Amid the COVID-19 crisis and the recent "shelter-at-home" partial lockdown in Cherokee County to stave off infections, transparency in government is more important than ever.
The number of cases is certain to climb here, just as they have across the state. It would be easy to lay blame at the feet of certain individuals – especially state-level politicians who delayed action, or didn't take drastic enough preventive measures. But the truth is, a heightened tendency toward secrecy, plus nebulous policies, can work just as effectively to spread the virus.
An enormous constraint on information has been HIPAA laws. Already-extant privacy laws work in tandem with these restrictions, and privacy was a factor during the HIV/AIDS epidemic in the early 1980s. It's easy to understand the public frustration with COVID-19, because that virus can be passed more readily than HIV/AIDS, for which blood transfusions or sexual contact were key culprits.
People naturally want to know the identities of those who have tested positive for COVID-19, because they wonder whether they've been in close contact with them. But HIPAA prevents health care providers and officials from disclosing that information; they can only release general details, such as where the person lives, the age, and the gender. In some cases, the public may learn where the individual works.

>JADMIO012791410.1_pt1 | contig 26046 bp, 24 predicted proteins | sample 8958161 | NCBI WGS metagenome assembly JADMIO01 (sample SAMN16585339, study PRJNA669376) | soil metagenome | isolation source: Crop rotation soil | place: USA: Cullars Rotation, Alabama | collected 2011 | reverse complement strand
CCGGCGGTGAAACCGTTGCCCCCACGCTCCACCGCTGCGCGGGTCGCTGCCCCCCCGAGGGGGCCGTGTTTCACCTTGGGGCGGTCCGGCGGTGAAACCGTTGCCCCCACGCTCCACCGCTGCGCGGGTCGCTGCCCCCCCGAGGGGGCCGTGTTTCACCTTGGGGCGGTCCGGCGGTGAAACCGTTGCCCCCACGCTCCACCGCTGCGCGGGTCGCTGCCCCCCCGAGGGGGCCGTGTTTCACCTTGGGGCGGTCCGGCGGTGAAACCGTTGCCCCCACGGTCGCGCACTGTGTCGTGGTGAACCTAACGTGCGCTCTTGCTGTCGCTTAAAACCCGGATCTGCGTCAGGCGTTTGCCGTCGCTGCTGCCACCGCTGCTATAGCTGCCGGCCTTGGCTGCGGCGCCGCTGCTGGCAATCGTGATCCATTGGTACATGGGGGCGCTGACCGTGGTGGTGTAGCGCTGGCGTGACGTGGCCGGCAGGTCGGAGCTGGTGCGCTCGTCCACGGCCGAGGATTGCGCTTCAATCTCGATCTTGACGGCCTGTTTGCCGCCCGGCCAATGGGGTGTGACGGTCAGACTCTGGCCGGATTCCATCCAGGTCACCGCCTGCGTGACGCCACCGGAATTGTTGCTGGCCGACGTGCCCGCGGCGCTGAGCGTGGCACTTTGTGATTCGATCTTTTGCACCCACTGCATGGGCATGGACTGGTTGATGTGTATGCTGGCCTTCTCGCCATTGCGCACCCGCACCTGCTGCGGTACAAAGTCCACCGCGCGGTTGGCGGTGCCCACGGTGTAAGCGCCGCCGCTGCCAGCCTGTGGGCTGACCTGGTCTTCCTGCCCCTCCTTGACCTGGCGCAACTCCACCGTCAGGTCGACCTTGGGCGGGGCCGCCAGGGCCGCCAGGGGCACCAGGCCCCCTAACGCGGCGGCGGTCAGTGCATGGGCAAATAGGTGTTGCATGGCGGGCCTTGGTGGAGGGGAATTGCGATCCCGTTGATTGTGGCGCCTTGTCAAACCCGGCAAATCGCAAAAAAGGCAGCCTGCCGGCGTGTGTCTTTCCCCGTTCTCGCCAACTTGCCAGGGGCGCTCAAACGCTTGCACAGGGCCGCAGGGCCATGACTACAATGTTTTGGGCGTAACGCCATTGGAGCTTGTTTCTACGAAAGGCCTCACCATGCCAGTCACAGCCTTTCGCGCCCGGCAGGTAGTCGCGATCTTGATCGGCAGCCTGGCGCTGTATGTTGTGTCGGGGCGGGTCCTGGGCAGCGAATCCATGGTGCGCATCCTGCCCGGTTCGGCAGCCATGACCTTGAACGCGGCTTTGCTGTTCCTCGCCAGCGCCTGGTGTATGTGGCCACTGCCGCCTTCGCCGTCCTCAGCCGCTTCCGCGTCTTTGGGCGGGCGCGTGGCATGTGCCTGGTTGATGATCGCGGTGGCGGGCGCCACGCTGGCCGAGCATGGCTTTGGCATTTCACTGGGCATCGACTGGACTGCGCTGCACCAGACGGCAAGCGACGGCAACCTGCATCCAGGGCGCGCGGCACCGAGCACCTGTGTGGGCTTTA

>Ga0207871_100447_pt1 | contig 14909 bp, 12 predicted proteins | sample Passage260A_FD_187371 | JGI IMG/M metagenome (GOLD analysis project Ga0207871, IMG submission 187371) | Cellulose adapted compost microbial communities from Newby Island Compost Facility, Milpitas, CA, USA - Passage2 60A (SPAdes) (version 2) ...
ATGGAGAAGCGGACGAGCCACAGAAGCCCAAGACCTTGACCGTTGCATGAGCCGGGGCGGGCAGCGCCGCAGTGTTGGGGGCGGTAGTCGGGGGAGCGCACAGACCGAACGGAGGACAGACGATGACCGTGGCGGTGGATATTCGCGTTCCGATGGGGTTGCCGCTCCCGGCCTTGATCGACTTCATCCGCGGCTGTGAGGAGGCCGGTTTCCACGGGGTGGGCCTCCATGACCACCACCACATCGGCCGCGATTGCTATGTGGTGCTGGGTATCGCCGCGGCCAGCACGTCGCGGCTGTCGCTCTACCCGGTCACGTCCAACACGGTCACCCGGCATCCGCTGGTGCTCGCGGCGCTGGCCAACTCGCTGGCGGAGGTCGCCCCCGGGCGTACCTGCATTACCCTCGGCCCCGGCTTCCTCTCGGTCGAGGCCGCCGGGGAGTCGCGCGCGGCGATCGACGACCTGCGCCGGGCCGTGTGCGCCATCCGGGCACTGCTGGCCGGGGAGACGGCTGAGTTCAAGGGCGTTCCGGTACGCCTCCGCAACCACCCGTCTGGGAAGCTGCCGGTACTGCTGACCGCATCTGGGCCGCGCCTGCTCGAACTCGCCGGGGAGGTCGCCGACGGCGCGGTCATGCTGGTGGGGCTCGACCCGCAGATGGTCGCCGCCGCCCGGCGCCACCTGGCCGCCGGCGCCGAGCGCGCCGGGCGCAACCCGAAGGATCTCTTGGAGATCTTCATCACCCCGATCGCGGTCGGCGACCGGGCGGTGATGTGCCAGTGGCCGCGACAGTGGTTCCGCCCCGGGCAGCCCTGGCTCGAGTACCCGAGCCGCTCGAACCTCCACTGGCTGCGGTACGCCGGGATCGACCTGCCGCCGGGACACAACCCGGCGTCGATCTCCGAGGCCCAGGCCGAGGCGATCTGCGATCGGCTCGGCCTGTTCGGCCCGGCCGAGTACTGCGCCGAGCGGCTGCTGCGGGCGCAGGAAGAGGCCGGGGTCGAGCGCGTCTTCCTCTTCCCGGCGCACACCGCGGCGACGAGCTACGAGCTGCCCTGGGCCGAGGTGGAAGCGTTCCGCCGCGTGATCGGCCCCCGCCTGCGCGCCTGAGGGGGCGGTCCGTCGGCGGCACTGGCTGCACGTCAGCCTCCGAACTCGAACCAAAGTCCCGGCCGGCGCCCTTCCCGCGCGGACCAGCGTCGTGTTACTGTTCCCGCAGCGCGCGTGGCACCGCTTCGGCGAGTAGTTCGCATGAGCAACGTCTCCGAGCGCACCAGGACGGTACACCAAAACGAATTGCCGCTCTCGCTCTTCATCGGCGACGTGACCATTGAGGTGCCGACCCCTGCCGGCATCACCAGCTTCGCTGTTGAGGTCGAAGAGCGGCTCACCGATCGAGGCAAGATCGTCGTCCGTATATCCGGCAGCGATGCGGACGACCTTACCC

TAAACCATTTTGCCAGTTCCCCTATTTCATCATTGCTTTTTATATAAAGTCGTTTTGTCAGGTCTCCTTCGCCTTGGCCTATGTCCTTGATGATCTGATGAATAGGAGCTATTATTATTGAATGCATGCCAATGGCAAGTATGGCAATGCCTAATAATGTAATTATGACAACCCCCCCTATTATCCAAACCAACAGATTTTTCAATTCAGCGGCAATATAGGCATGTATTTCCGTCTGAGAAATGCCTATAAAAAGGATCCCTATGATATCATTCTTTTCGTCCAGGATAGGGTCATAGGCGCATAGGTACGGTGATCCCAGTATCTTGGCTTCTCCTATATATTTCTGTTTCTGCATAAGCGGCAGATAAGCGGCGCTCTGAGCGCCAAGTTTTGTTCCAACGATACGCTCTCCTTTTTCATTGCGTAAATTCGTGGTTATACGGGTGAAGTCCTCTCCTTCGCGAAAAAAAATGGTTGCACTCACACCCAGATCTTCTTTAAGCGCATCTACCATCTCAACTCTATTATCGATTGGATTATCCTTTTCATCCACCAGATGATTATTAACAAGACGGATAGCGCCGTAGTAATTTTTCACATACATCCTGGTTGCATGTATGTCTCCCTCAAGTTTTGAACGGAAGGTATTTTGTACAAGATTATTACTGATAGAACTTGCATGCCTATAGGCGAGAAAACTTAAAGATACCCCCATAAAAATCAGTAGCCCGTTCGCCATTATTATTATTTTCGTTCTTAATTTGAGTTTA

It's admirable when people – especially public officials, community leaders and other high-profile people – disclose that they've been exposed. There should be no shame in coming forward with this information. At the same time, it must be remembered that those who test positive for COVID-19 are victims themselves, and sometimes, they may already be too ill to give permission for their names to be broadcast, even if they wanted to.
It may be true that staffers at various local institutions, governmental bodies and businesses have been told not to reveal names about infections in their arenas. If the intent is to protect a COVID-19 victim from public ridicule, stave off panic, or to comply with HIPAA, restrictions are necessary, even if some people don't understand that. It's only when leaders use opacity as a reason to mask their own questionable decisions that problems occur.
Social media has created a dilemma in these circumstances. Names of victims may have been disclosed on Facebook timelines, but that doesn't mean reputable media outlets can or would violate HIPAA by repeating the gossip. And gossip it remains, unless an official source or family member releases it to the public. Even a document in hand, while perhaps offering proof, still flies in the face of HIPAA.
Hospital, tribal, educational and community leaders should be as transparent as they can about COVID-19, without violating HIPAA. They could, for instance, indicate someone who tested positive worked in a certain broad "area," provided the identity couldn't be easily discovered. Otherwise, the public will just have to trust that these leaders are acting the way they supposedly did during the HIV/AIDS epidemic, notifying anyone who might have had close contact with infected individuals while preserving their privacy.